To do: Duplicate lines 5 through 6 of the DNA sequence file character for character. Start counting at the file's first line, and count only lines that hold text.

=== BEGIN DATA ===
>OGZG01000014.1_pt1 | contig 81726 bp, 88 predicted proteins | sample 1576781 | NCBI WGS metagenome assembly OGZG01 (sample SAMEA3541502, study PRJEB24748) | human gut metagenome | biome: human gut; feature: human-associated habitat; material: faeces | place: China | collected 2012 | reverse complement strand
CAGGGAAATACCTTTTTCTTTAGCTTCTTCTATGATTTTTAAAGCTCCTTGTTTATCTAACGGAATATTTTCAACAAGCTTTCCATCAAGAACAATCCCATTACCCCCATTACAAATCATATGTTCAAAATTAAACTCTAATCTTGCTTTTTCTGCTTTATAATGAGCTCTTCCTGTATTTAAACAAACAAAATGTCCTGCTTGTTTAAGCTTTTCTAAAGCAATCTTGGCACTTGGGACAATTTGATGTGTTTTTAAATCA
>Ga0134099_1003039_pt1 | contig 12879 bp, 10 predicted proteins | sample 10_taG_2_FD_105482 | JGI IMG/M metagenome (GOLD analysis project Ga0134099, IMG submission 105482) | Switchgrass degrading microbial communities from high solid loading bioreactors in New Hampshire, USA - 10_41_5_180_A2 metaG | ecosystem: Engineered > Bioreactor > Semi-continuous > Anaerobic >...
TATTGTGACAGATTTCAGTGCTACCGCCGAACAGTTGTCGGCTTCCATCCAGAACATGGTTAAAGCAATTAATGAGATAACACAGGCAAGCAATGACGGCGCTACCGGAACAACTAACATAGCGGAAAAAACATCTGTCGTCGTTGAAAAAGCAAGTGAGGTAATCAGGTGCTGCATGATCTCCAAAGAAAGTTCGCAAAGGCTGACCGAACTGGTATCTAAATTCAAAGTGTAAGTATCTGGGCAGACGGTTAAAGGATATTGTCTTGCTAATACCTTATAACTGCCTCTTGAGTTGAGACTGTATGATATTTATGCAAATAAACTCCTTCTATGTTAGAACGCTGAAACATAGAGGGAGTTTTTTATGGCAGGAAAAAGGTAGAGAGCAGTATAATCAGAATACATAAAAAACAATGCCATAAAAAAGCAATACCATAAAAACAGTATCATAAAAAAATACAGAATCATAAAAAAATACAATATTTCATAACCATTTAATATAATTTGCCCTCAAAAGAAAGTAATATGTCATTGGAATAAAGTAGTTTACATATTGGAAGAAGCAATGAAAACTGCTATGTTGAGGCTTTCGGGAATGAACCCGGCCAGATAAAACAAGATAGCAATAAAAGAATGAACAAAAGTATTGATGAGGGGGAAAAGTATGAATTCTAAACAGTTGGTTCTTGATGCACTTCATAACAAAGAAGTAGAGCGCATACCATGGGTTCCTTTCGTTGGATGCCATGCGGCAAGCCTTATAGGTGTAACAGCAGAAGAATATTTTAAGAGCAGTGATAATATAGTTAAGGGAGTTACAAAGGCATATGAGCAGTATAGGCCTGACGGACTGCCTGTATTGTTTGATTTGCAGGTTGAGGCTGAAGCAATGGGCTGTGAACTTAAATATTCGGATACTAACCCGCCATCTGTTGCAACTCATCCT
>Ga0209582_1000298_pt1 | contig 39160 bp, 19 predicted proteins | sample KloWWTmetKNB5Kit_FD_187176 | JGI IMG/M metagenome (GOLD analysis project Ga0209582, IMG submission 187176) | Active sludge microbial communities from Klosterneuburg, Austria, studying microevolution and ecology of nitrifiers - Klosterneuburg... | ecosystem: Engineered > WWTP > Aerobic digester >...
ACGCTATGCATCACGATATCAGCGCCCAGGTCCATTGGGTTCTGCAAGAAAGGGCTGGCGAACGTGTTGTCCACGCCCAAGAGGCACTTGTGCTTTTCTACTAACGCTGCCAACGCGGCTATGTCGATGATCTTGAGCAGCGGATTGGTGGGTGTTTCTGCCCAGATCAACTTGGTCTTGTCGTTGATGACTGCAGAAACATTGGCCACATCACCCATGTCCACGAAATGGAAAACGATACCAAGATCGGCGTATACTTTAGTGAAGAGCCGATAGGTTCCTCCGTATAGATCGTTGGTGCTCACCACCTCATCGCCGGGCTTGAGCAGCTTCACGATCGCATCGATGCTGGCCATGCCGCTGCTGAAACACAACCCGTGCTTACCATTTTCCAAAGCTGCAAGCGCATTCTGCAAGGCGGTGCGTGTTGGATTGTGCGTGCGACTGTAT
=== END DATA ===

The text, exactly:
>Ga0209582_1000298_pt1 | contig 39160 bp, 19 predicted proteins | sample KloWWTmetKNB5Kit_FD_187176 | JGI IMG/M metagenome (GOLD analysis project Ga0209582, IMG submission 187176) | Active sludge microbial communities from Klosterneuburg, Austria, studying microevolution and ecology of nitrifiers - Klosterneuburg... | ecosystem: Engineered > WWTP > Aerobic digester >...
ACGCTATGCATCACGATATCAGCGCCCAGGTCCATTGGGTTCTGCAAGAAAGGGCTGGCGAACGTGTTGTCCACGCCCAAGAGGCACTTGTGCTTTTCTACTAACGCTGCCAACGCGGCTATGTCGATGATCTTGAGCAGCGGATTGGTGGGTGTTTCTGCCCAGATCAACTTGGTCTTGTCGTTGATGACTGCAGAAACATTGGCCACATCACCCATGTCCACGAAATGGAAAACGATACCAAGATCGGCGTATACTTTAGTGAAGAGCCGATAGGTTCCTCCGTATAGATCGTTGGTGCTCACCACCTCATCGCCGGGCTTGAGCAGCTTCACGATCGCATCGATGCTGGCCATGCCGCTGCTGAAACACAACCCGTGCTTACCATTTTCCAAAGCTGCAAGCGCATTCTGCAAGGCGGTGCGTGTTGGATTGTGCGTGCGACTGTAT